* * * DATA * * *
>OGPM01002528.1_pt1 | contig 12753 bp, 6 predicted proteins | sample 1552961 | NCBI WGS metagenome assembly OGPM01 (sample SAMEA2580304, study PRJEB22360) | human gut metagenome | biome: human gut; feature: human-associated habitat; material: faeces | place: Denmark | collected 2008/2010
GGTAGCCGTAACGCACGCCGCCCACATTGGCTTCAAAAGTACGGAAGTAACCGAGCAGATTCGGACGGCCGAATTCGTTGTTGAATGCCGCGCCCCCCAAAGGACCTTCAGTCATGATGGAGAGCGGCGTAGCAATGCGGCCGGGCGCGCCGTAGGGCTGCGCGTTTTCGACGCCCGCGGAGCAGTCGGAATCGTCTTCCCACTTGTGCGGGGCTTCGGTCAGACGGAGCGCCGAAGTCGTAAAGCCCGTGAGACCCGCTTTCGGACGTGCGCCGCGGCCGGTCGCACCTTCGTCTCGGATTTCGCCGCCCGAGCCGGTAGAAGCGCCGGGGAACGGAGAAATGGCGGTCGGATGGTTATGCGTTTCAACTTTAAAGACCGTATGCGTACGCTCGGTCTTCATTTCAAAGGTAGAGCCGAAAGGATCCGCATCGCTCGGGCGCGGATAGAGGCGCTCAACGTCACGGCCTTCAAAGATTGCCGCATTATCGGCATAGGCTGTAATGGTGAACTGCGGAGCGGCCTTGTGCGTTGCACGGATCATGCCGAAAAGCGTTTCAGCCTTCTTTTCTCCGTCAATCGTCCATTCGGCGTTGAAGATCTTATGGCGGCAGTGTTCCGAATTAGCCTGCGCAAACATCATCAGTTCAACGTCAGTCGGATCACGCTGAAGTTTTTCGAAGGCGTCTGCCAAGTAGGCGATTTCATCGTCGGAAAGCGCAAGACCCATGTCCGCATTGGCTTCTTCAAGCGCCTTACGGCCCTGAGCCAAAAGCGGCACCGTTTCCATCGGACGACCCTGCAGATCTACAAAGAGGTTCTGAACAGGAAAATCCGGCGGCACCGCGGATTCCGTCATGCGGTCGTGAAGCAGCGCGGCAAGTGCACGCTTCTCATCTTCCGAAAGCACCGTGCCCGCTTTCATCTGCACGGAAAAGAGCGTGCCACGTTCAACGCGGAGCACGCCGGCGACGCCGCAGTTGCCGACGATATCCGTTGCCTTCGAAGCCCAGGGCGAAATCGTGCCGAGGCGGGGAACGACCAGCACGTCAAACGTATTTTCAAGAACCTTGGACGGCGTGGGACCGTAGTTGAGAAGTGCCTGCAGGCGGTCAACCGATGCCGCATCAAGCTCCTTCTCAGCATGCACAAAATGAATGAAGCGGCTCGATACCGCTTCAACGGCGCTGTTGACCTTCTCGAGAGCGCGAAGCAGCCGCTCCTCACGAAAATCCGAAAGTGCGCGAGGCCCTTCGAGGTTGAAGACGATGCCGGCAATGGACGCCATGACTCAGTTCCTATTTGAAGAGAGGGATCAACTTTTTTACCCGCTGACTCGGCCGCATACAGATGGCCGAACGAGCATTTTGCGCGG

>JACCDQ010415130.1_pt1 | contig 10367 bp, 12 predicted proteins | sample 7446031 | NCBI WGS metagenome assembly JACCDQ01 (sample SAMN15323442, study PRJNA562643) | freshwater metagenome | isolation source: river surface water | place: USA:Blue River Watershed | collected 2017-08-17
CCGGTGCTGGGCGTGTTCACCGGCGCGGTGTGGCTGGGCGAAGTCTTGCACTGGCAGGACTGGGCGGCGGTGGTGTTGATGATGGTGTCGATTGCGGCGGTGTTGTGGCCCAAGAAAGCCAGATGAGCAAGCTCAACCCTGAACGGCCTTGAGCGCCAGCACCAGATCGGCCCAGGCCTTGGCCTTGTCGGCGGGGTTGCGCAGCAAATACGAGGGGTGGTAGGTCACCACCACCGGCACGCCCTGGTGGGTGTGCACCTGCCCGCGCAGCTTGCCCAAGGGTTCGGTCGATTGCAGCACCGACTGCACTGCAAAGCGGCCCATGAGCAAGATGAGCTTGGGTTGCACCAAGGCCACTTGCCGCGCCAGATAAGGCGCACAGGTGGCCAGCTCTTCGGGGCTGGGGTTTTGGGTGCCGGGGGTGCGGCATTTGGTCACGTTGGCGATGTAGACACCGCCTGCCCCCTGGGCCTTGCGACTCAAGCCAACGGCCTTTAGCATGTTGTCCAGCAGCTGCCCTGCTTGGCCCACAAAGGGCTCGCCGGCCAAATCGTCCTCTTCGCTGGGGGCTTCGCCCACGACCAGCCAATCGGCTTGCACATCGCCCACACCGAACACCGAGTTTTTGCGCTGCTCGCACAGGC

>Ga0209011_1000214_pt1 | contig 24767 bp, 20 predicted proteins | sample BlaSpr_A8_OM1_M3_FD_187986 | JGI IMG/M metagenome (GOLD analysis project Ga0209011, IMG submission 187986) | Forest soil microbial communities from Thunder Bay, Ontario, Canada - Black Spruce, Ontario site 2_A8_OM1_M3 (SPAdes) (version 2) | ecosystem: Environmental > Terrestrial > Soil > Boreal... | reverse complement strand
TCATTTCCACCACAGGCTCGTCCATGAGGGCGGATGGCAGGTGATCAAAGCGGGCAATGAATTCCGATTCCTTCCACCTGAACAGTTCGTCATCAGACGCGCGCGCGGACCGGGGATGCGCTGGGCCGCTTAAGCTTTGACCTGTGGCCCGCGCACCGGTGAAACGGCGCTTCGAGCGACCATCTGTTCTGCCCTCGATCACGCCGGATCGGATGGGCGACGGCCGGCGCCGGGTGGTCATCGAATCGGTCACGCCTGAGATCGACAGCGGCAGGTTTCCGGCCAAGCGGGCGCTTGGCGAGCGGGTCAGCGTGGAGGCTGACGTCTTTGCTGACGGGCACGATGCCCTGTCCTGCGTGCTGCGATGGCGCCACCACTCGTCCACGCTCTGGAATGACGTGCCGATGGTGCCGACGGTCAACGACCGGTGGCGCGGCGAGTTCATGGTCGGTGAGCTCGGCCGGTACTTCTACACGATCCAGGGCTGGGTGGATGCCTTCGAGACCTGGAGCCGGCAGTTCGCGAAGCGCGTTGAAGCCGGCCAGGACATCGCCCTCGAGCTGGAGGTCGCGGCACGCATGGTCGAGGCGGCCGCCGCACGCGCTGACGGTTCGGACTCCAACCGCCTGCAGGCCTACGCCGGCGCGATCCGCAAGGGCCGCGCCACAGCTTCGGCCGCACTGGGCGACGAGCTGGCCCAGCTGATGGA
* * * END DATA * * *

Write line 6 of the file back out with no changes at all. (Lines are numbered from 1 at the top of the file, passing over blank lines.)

TCATTTCCACCACAGGCTCGTCCATGAGGGCGGATGGCAGGTGATCAAAGCGGGCAATGAATTCCGATTCCTTCCACCTGAACAGTTCGTCATCAGACGCGCGCGCGGACCGGGGATGCGCTGGGCCGCTTAAGCTTTGACCTGTGGCCCGCGCACCGGTGAAACGGCGCTTCGAGCGACCATCTGTTCTGCCCTCGATCACGCCGGATCGGATGGGCGACGGCCGGCGCCGGGTGGTCATCGAATCGGTCACGCCTGAGATCGACAGCGGCAGGTTTCCGGCCAAGCGGGCGCTTGGCGAGCGGGTCAGCGTGGAGGCTGACGTCTTTGCTGACGGGCACGATGCCCTGTCCTGCGTGCTGCGATGGCGCCACCACTCGTCCACGCTCTGGAATGACGTGCCGATGGTGCCGACGGTCAACGACCGGTGGCGCGGCGAGTTCATGGTCGGTGAGCTCGGCCGGTACTTCTACACGATCCAGGGCTGGGTGGATGCCTTCGAGACCTGGAGCCGGCAGTTCGCGAAGCGCGTTGAAGCCGGCCAGGACATCGCCCTCGAGCTGGAGGTCGCGGCACGCATGGTCGAGGCGGCCGCCGCACGCGCTGACGGTTCGGACTCCAACCGCCTGCAGGCCTACGCCGGCGCGATCCGCAAGGGCCGCGCCACAGCTTCGGCCGCACTGGGCGACGAGCTGGCCCAGCTGATGGA